It seems in the last post, and in this post, I am trying to reorient myself to reality.
As always, when I spend a great deal of time dealing with issues far from the cocoon of safety Attila and I call home, disorientation can develop. The summer has been eventful and stressful, with the arrival of preemie Grandbabies (who survived nicely and are now thriving), a few stressful family interactions that were happily resolved, and the sudden loss of my brother.
Today I am thinking once again about the impact that anaphylaxis has had on my life. My thoughts are triggered by an article in a magazine that focuses on young people with allergies and anaphylaxis. I keep hoping to see something of real value in the missives I get from them, but nothing so far has addressed the issues that dominate my experiences.
Most of the supportive focus on anaphylaxis, that I have been able to find, has centred around children, particularly children allergic to peanuts. Frightened parents formed lobby groups, and organizations sprang up to support their efforts, research programs were created.
From time to time over the many years I have had my allergy, I have sought support from organizations. Unfortunately my particular allergy is relatively rare, and many people died during their first episode, there aren’t many of us around, at least in my age cohort, not enough to form a lobby group. When I approached allergy organizations for support, I was instead asked to volunteer to support them, I suppose because I was an adult and most of the adults they interact with are the parents of children afflicted with anaphylaxis. At the time, these experiences were bitterly upsetting, I asked for support because I needed it.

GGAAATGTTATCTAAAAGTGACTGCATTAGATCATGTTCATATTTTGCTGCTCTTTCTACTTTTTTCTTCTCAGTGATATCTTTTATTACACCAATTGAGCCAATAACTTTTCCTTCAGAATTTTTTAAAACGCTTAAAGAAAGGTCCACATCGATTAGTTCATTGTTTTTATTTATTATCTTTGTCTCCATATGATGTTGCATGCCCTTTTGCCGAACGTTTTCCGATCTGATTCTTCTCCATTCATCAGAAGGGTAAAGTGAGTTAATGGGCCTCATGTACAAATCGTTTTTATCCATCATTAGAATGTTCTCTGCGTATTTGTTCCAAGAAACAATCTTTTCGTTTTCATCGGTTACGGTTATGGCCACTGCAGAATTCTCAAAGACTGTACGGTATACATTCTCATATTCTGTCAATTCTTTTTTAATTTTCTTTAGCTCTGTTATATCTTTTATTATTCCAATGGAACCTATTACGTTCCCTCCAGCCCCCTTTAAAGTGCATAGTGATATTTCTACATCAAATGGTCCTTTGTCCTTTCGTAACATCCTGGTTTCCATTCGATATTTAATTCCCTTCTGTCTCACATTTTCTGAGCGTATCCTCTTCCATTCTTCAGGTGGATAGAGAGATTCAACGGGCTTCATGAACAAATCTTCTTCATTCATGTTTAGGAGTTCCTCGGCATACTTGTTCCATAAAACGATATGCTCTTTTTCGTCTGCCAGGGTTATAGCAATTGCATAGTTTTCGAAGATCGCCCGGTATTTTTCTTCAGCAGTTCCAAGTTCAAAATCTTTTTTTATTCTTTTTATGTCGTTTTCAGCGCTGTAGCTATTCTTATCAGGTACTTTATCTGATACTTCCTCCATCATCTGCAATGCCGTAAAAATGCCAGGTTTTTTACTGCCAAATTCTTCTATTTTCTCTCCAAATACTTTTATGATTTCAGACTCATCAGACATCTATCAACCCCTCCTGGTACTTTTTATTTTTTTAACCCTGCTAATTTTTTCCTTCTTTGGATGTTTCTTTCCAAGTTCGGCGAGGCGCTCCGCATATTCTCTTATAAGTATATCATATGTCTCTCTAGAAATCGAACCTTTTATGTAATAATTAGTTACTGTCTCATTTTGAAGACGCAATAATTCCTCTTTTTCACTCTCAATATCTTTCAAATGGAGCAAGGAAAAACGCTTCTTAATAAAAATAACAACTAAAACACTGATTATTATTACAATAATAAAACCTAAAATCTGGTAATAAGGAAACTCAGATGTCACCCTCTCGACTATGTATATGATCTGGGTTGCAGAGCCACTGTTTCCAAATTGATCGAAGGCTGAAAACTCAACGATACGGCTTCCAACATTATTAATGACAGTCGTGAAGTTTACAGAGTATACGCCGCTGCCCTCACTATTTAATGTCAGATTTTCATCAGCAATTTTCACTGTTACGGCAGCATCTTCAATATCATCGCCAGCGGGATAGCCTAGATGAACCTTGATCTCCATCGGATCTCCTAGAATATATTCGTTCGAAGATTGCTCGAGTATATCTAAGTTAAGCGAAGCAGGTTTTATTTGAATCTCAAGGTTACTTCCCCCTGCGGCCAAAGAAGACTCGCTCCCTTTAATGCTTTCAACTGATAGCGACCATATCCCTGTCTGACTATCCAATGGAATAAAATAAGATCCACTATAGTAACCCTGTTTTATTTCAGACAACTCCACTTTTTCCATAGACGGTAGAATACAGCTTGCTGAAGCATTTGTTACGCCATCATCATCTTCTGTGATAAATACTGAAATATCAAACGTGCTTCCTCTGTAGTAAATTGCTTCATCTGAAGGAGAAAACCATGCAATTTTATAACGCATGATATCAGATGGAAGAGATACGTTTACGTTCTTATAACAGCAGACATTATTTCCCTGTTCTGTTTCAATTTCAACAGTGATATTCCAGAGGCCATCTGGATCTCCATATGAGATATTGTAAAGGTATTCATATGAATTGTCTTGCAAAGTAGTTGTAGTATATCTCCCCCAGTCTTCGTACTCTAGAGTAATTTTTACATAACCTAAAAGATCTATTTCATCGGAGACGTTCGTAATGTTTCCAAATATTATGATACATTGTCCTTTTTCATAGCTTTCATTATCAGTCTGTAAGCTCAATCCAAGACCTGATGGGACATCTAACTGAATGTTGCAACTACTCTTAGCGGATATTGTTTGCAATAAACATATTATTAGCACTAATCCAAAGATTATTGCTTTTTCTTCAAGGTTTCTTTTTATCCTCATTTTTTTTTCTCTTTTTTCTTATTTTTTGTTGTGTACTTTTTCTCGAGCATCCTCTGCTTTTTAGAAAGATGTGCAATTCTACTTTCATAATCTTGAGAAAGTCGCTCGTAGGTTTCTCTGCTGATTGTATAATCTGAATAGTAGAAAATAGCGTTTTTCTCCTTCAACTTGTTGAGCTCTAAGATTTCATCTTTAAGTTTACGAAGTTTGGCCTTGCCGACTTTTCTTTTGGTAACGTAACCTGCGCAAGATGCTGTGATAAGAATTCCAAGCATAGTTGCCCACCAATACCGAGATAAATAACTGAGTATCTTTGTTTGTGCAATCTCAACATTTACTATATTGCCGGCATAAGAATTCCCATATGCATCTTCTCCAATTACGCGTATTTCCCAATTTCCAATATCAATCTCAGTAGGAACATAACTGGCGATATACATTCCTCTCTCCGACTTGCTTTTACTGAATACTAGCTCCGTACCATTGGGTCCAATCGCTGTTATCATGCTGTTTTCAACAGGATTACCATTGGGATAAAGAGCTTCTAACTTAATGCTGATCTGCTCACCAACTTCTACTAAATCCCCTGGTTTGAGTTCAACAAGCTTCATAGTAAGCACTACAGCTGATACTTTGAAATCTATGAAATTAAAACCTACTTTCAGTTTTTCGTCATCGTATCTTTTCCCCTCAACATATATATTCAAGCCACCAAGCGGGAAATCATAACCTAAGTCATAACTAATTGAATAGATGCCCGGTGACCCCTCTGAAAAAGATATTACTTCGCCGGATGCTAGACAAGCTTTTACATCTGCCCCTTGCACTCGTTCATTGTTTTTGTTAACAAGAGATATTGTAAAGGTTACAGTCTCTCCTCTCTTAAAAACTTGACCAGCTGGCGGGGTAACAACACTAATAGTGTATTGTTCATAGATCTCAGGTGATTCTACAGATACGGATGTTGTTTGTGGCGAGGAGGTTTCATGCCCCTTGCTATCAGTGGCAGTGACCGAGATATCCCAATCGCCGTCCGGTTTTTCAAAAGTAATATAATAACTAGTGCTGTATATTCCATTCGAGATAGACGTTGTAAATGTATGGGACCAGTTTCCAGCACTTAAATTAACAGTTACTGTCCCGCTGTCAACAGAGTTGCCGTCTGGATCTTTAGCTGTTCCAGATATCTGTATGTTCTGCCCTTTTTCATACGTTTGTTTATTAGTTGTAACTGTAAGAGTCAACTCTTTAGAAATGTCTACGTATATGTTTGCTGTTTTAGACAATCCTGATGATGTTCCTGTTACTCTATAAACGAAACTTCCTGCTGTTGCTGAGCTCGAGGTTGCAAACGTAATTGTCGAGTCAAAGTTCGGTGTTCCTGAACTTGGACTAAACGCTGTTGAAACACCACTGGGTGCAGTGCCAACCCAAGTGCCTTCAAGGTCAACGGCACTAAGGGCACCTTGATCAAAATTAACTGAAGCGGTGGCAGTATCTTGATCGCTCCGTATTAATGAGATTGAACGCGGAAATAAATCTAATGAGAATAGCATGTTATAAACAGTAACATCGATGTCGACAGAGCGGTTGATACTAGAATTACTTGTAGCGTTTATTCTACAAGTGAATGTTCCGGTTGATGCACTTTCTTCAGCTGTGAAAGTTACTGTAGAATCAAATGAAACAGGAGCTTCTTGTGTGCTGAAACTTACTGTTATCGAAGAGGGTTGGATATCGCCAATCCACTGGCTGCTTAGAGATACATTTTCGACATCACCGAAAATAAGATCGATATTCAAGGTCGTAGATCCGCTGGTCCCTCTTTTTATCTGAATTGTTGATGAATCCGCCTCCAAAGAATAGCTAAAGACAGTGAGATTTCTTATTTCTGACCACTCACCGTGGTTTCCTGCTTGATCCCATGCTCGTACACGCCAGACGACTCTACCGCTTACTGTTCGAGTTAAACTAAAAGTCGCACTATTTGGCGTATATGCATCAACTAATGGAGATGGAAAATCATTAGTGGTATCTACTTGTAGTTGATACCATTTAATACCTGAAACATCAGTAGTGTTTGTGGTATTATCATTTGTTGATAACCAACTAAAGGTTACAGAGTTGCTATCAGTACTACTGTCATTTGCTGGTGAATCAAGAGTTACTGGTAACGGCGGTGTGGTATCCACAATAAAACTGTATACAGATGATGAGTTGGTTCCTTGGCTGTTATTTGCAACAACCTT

My point has always been that I am living the life that the allergic children will eventually grow up to experience. The parents, and the organizations that developed to support them, failed to recognize the opportunity to explore and support people dealing with anaphylaxis in their adult years. The only thing the contacted organizations thought I was good for was stuffing envelopes as a volunteer, or donating money to them. I always felt the parents who dominated the politic of the support organizations were short sighted.
“I was lucky to grow up with a strong parental support system that allowed me to go about my childhood virtually worry free – mainly because my mom worried enough for the both of us. She even made sure that I met with the campus dietitian at Tufts University when I started college to talk about food on campus, so that I could feel safe when eating in dining halls.
Despite all of (or possibly because of) what my mom has done for me, I have been disturbingly careless when it comes to my allergies.”